Story points measure the estimated effort needed to complete a work item, serving as a standard unit of measurement for comparing and estimating different items. They help teams plan and prioritize work more effectively by providing a better understanding of the overall effort required for a project or sprint.
Story points' actual values are not important when estimating work; what matters is the relative values assigned to each item. Different teams may use different value sequences, but the ratio between the values is key. By focusing on relative values, teams can get a more accurate estimate of effort for each work item.
According to Mike Cohn, Story points allow teams with different skill levels to collaborate and reach a consensus on estimates. They avoid disagreements by focusing on the relative effort required for each item, instead of debating individual team member's completion time for a task. By using story points, teams establish a shared understanding of the effort needed for each work item.
"How to Calculate Story Points in Agile Projects"
The primary definition of story points is that they measure the amount of effort required to develop a user story or product backlog item. Effort is synonymous with time and is determined by several factors, such as the quantity of work, the intricacy or complexity of the work, human factors and any potential risks or uncertainties involved.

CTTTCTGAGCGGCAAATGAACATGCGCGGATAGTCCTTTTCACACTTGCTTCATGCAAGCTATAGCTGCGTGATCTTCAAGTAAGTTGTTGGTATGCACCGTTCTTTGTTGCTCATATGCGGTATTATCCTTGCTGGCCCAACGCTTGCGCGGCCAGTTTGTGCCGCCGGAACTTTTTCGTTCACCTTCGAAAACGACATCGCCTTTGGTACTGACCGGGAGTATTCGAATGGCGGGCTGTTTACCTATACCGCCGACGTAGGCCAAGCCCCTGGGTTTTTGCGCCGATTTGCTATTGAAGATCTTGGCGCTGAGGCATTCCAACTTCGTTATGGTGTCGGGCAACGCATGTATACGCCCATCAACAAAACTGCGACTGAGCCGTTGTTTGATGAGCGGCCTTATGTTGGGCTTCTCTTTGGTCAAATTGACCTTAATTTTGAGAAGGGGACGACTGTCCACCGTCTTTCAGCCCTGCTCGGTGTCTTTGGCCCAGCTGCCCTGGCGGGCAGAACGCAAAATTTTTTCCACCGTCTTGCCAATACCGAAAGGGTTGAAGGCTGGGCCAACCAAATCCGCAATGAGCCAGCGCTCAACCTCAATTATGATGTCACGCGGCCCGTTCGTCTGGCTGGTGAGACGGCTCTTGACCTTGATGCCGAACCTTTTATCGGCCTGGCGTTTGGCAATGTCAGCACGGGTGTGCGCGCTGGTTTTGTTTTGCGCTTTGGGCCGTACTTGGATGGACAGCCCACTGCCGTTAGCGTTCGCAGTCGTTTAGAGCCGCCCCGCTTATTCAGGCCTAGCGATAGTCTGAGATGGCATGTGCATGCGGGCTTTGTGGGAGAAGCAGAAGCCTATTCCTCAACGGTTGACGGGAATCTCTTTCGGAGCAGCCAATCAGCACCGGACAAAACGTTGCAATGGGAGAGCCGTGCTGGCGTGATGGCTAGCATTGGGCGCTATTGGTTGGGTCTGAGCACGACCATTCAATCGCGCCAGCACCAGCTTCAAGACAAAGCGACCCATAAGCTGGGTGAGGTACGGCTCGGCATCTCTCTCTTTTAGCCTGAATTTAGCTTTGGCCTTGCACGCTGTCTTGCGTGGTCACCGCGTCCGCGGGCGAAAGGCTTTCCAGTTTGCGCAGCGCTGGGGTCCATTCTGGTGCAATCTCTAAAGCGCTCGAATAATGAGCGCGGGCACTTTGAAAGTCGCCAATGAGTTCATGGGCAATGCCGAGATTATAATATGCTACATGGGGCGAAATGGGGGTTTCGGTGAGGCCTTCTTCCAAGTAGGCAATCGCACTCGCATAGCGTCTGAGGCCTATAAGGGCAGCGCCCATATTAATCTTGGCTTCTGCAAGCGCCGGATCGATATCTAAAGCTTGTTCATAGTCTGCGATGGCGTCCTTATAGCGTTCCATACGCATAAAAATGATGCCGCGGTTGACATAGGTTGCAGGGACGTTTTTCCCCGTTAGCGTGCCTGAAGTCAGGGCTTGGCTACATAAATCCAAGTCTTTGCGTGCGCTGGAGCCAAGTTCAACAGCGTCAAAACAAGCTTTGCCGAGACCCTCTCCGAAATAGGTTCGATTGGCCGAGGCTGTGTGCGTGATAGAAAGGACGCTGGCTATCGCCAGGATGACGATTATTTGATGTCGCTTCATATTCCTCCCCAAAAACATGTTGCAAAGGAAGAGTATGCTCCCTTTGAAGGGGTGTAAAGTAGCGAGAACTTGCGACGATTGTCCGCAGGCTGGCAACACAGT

When estimating with story points, the complexity, effort, risk, and volume all come into play. However, in the end, the story points provide an estimate of the required effort.
Let's explore how each factor influences the story point estimation. Below are examples provided for each factor to help with understanding.
Quantity/Amount of work
Let's consider the case of two user stories for a software application. The first user story involves creating a simple login page with just one field for entering the username and password. The second user story involves creating a more complex user profile page that allows users to upload a profile picture, update personal information, and view past transactions.
Although the login page is simple, there is still work to be done in creating the backend logic for authentication and storing user information securely. On the other hand, the user profile page involves more complex features that require additional backend and frontend development effort.
Therefore, the user profile page should be given more story points to reflect the additional effort required to develop it. It may not necessarily be assigned double the story points of the login page, but the ratio should reflect the approximate relative effort required.
Now let's say the login page needs to have additional functionality, such as the ability for users to reset their passwords. This functionality requires the development team to create a new page that guides users through the password reset process.
The password reset page is more complex than the login page, as it requires additional logic to ensure that users can successfully reset their passwords. Additionally, there may be more risk involved if the password reset process is not implemented correctly, as users may become frustrated and abandon the application if they cannot reset their passwords easily
Given the added complexity and risk, the password reset page should be assigned more story points than the login page. However, the relative number of story points assigned should still approximately reflect the difference in effort required between the two pages, allowing team members to effectively communicate and agree on estimates.